NOLAND v. NOLAND.
Plaintiff appeals from an order changing the place of trial of this action from Los Angeles County to Ventura County. The only facts in the record which are pertinent and material on this appeal and hence require recital here are: No affidavit of merits as required by section 396b of the Code of Civil Procedure was filed by defendant, although she did file an affidavit of residence, thereby establishing that she was available and could have made an affidavit of merits if the facts justified it and she had been so minded. An additional affidavit bearing the same date as that signed by defendant was filed by one of defendant's counsel. In it he avers “that he has been acquainted with the facts of the case by the defendant * * * that he believes said facts have been fully and fairly stated to him; that he verily believes that the defendant has a good and substantial defense to the merits in this action; that it is the bona fide intention of the defendant to defend the same.” Upon such showing the order cannot be sustained.
No reason is given for failure of the defendant to make her own affidavit of merits; no factual basis is stated for the loyal but apparently gratuitous belief of counsel that the facts were “fully and fairly stated to him.” No acquaintance with the facts of the case is claimed by counsel except that given him by defendant. He does not even assert that his avowed belief that defendant has a good defense is based on a consideration of the facts stated to him by defendant; his belief as to the bona fide intention of defendant is obviously a conclusion and his belief that defendant has a “good and substantial defense to the merits” may envision something quite different from a defense on the merits.
So far as defendant's affidavit is concerned the case is similar to that which was before the Supreme Court in Fernandez v. Fernandez (1938), 11 Cal.2d 568, at page 569, 81 P.2d 913, wherein it was said “If this was intended to be an affidavit of merits, it was clearly insufficient in that it failed to allege in substance that defendant had fully and fairly stated the case and all the facts thereof to her attorney, and that after such statement she was advised by her attorney and verily believed that she had a good and substantial defense on the merits. [Citing cases].” Furthermore, unless the clear significance of the legion of cases holding consistently that the affidavit of merits must substantiate a showing in substance as above set forth is to be ignored, we can ascribe little potence to the affidavit of counsel. On the basic point as to whether the facts of the case had been fully and fairly disclosed to him it is devoid of evidentiary value; it expresses only naked belief, engendered perhaps by or in an unsworn statement of defendant but with no suggestion of personal knowledge or investigation as a competent basis for forming an opinion.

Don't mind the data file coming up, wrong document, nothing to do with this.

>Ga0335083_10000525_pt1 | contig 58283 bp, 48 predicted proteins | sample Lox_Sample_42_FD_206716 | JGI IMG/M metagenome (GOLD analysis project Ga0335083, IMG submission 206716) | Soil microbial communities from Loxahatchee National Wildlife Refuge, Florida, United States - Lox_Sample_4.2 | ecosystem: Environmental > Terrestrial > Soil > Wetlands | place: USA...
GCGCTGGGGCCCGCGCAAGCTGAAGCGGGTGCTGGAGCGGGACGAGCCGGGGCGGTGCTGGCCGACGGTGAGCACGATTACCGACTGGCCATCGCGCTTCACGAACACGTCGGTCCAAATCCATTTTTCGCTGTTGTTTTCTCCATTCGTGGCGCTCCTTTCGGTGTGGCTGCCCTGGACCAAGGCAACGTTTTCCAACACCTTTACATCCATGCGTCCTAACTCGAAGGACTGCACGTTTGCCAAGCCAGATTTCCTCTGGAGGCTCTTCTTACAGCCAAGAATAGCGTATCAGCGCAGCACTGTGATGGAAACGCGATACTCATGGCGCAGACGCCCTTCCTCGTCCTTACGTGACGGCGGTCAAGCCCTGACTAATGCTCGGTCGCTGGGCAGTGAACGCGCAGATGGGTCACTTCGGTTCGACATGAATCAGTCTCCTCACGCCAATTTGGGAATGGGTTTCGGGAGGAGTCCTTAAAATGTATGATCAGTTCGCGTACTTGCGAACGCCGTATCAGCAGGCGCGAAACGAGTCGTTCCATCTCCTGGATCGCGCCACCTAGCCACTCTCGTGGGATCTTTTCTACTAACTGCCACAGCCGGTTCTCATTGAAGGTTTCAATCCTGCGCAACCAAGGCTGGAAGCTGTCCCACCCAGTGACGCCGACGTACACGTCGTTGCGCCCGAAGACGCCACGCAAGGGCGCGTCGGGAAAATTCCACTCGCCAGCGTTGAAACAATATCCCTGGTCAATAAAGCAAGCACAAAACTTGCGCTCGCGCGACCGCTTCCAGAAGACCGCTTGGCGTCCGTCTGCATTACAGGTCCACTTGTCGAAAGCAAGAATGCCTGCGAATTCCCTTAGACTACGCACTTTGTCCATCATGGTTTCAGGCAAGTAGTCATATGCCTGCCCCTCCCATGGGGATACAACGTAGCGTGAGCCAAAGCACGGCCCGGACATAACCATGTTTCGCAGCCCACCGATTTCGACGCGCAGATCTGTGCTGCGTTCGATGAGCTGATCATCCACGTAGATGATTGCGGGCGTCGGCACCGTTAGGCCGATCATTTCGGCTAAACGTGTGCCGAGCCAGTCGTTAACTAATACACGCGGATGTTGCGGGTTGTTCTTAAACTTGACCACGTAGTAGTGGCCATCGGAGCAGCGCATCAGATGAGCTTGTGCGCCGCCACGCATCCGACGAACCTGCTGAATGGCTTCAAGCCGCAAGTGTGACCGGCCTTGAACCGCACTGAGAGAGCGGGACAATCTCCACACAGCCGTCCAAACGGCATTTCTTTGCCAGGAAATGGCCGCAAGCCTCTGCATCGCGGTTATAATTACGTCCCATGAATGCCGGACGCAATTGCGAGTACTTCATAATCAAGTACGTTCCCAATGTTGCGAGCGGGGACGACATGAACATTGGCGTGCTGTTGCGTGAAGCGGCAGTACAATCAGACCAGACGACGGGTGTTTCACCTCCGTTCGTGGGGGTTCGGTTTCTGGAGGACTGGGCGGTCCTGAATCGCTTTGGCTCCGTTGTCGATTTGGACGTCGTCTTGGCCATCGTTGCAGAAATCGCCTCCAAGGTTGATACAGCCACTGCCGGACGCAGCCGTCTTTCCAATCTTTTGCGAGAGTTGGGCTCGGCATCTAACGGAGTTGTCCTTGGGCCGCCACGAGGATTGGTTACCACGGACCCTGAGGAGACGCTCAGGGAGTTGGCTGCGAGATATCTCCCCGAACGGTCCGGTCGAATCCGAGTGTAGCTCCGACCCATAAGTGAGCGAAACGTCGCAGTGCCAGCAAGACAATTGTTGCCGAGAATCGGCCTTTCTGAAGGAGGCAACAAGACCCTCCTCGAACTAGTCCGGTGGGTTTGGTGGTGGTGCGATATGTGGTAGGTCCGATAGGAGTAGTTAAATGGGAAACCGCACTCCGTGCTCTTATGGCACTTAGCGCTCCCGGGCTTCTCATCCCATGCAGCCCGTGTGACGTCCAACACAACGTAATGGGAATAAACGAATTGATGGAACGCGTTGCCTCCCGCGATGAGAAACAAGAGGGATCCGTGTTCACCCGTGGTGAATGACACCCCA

In Bailey v. Taaffe (1866), 29 Cal. 422, 425, it was held that an affidavit of merits by an attorney was “manifestly insufficient.” In Nicholl v. Nicholl (1884), 66 Cal. 36, 4 P. 882, an affidavit by an attorney, declaring as the basis of his belief the written statement of the case made to him by his client and an affidavit filed in the case, and stating “as a reason why it was not made by the defendant, that he was at a long distance from the county where the action was pending, and could not arrive within the time allowed to plead, and if he pleaded without making the motion his right would be lost” was upheld. It was declared in Gardner v. Steadman (1916), 31 Cal.App. 447, 449, 160 P. 834, 835, that “We see no reason for holding that an affidavit of merits may not be made by any person on behalf of the defendant who is sufficiently familiar with the facts of the case to make the same.” (Italics added.) But we have discovered no case in which the proof of merits in the form of an insufficient affidavit personally executed by an available defendant has been held to be competently and adequately augmented by the addition of the mere sworn statement of belief of counsel, claiming no personal knowledge thereof, that the “facts have been fully and fairly stated to him” and that his client “has a good and substantial defense to the merits.”
Under section 396b of the Code of Civil Procedure a defendant waives his right to have an action which is commenced in a court of competent jurisdiction transferred to the county of his residence unless “at the time he answers or demurs, [he] files * * * an affidavit of merits and notice of motion for an order transferring the action or proceeding to the proper court * * *.” Under the circumstances depicted here the defendant must be held to have waived her right to a transfer. The order appealed from is reversed.
SCHAUER, Presiding Justice.
SHINN and PARKER WOOD, JJ., concurred.